A: Windows Forms, ADO.NET, and ASP.NET are Microsoft framework libraries that are a part of the .NET Base Class Library (BCL). These libraries are often the primary reasons that developers are attracted to .NET in the first place. Once a developer is drawn to .NET by one of these technologies, they soon learn the advantages of a managed development environment that the Common Language Runtime (CLR) gives them.


Windows Forms is a client GUI technology for building Windows applications. It is object-oriented and abstracts the chores of creating Windows applications that have traditionally been built with Win32 or MFC.


ADO.NET is a new Database interface library that offers more capability than its predecessors. In addition to traditional connected data processing, it offers a disconnected model that is scalable and well-suited for Internet and mobile application scenarios.


ASP.NET is the most productive environment there is for building Web Applications. You have an object-oriented model, separation of presentation from logic with code-behind pages, the ability to create re-usable controls, and Caching. The ASP.NET framework is also the supporting technology for Microsoft's XML Web Services.  Because of the extensible infrastructure of the ASP.NET model, you can bet there will be many new features in future versions.


A discussion of Microsoft technologies is just not complete without talking about the CLR. Once developers see the productivity they gain with framework libraries such as Windows Forms, ADO.NET, and ASP.NET, many begin to realize the benefits of working in the managed environment. More specifically, it is the CLR that provides automatic memory management, garbage collection, loading, versioning, and security. These are all concepts that were conceived in unison with the CLR and the .NET framework. Although the CLR provides behind-the-scenes services, it is a major reason why software engineers should consider .NET as their development environment of choice.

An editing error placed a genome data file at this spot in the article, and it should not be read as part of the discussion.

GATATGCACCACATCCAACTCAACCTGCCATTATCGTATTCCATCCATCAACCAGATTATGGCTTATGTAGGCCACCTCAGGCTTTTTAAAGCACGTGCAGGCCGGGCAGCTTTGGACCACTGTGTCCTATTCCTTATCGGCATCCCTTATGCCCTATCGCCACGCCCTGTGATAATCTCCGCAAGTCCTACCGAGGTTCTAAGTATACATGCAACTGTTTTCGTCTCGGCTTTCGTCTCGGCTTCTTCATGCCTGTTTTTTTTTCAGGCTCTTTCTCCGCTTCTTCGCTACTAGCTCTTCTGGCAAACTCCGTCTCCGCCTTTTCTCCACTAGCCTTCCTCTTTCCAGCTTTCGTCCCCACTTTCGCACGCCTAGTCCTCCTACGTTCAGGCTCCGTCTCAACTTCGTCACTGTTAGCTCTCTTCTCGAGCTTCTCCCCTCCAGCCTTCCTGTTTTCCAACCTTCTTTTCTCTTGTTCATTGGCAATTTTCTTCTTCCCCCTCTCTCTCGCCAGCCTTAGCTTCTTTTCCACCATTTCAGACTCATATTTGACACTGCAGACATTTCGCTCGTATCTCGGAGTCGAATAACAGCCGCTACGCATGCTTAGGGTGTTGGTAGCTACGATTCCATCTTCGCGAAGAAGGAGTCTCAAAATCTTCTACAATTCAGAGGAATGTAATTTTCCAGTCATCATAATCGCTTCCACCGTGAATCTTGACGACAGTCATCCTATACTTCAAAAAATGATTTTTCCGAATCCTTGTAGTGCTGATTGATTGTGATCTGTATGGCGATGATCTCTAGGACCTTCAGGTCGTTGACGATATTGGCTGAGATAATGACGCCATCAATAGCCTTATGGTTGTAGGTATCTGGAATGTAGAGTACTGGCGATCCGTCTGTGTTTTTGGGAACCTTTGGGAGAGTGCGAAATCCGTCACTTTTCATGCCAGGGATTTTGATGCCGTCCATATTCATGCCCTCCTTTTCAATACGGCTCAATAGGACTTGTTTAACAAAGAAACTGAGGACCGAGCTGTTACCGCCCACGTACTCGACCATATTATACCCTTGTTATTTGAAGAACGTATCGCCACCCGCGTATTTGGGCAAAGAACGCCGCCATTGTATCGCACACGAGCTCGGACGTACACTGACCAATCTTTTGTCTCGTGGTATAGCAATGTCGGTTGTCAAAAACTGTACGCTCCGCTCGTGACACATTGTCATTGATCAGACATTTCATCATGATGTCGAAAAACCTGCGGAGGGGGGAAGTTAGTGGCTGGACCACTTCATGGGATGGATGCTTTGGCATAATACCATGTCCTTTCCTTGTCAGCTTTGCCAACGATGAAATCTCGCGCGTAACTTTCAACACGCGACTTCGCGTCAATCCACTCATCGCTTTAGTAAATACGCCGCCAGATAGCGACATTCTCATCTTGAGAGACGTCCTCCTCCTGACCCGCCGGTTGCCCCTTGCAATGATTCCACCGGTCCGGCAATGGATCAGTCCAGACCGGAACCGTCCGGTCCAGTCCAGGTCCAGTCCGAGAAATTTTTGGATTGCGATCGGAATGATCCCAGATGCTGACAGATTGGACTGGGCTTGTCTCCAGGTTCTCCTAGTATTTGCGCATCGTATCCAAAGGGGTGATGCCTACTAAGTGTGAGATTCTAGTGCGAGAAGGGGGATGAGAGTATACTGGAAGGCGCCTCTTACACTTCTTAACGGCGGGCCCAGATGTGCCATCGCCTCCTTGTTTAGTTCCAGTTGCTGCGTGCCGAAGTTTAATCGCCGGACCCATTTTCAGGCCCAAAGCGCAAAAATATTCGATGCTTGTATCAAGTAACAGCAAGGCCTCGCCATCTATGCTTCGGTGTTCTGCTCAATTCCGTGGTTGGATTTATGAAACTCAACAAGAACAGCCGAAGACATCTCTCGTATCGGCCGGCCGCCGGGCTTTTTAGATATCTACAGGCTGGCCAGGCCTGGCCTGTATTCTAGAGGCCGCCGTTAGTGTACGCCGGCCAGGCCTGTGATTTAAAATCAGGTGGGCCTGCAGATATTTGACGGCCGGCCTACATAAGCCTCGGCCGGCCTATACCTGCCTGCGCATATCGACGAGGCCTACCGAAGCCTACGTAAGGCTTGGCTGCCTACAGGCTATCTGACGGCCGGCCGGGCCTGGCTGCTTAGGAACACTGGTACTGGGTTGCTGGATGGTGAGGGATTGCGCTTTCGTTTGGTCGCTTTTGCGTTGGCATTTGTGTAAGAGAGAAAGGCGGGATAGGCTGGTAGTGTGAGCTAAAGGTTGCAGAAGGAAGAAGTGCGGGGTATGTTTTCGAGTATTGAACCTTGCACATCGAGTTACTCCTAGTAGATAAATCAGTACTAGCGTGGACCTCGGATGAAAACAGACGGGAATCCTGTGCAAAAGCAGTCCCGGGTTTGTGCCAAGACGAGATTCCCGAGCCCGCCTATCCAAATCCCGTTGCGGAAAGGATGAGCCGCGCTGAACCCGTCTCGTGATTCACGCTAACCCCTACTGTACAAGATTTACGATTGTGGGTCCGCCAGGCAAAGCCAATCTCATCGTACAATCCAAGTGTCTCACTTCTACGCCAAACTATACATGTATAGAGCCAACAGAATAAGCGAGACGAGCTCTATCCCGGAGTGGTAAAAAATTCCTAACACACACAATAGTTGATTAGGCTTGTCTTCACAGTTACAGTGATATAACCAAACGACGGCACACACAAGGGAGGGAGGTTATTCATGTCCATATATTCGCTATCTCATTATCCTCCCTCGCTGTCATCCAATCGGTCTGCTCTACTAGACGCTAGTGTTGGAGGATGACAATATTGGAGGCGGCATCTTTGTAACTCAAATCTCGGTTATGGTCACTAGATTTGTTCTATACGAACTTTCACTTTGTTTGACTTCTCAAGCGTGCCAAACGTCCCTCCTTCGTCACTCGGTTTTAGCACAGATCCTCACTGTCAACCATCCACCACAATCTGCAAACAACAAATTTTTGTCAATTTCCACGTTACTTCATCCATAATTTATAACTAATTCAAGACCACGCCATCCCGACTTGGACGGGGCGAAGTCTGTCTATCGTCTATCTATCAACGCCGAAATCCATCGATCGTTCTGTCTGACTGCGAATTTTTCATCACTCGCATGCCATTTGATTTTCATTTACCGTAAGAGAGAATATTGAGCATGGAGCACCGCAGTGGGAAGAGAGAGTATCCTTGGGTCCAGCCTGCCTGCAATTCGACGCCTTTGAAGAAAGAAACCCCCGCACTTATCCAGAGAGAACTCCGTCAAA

Q: Can you comment on UML, debugging, and project management?


A: While the industry is migrating toward managed environments as superior platforms for building applications, we're at the threshold of a new generation in software development with a concept known as Model Driven Architecture (MDA). Those who want more background on MDA can visit In the spirit of MDA, Borland has packaged a new runtime modeling tool called Enterprise Core Objects (ECO) with C#Builder Architect. ECO uses UML as its language to build models that are translated directly to C# code. While UML is the ubiquitous language for today's analysis and design, it is also the language being used to describe the MDA meta-model, which is the basis of the OMG's current modeling theory.


I like to think of MDA as the next generation in programming because of the way it raises the level of abstraction in the software development process. Think of how computer languages moved from machine language to assemblers and then from assemblers to high-level languages. At each step, the lower level language became the plumbing and the higher level language became the artifact. Along the same lines, future development will be done with modeling languages and the C# code we write today will become the plumbing and the modeling language will be the artifact. Going back to the modeling language, today it is UML. However, we must consider whether UML will be descriptive enough for all modeling tasks. Sure, it is evolving, but will it evolve with bolted on capability or will a new modeling language supersede it with first-class capabilities, just as C# was conceived with first-class component capabilities built-in?


On the subject of debugging, we have some very sophisticated debugging environments in our IDE's today, for which I'm very thankful, but there are concepts that exist and are evolving in practice that are integral to the debugging process. My view goes back to the old saying "An ounce of prevention is worth a pound of cure." Looking at the forms of bug prevention, there are traditional good software engineering practices, environment support, and development tools. Using proactive techniques decreases reliance upon fixing code after it has reached testing, or much worse, production.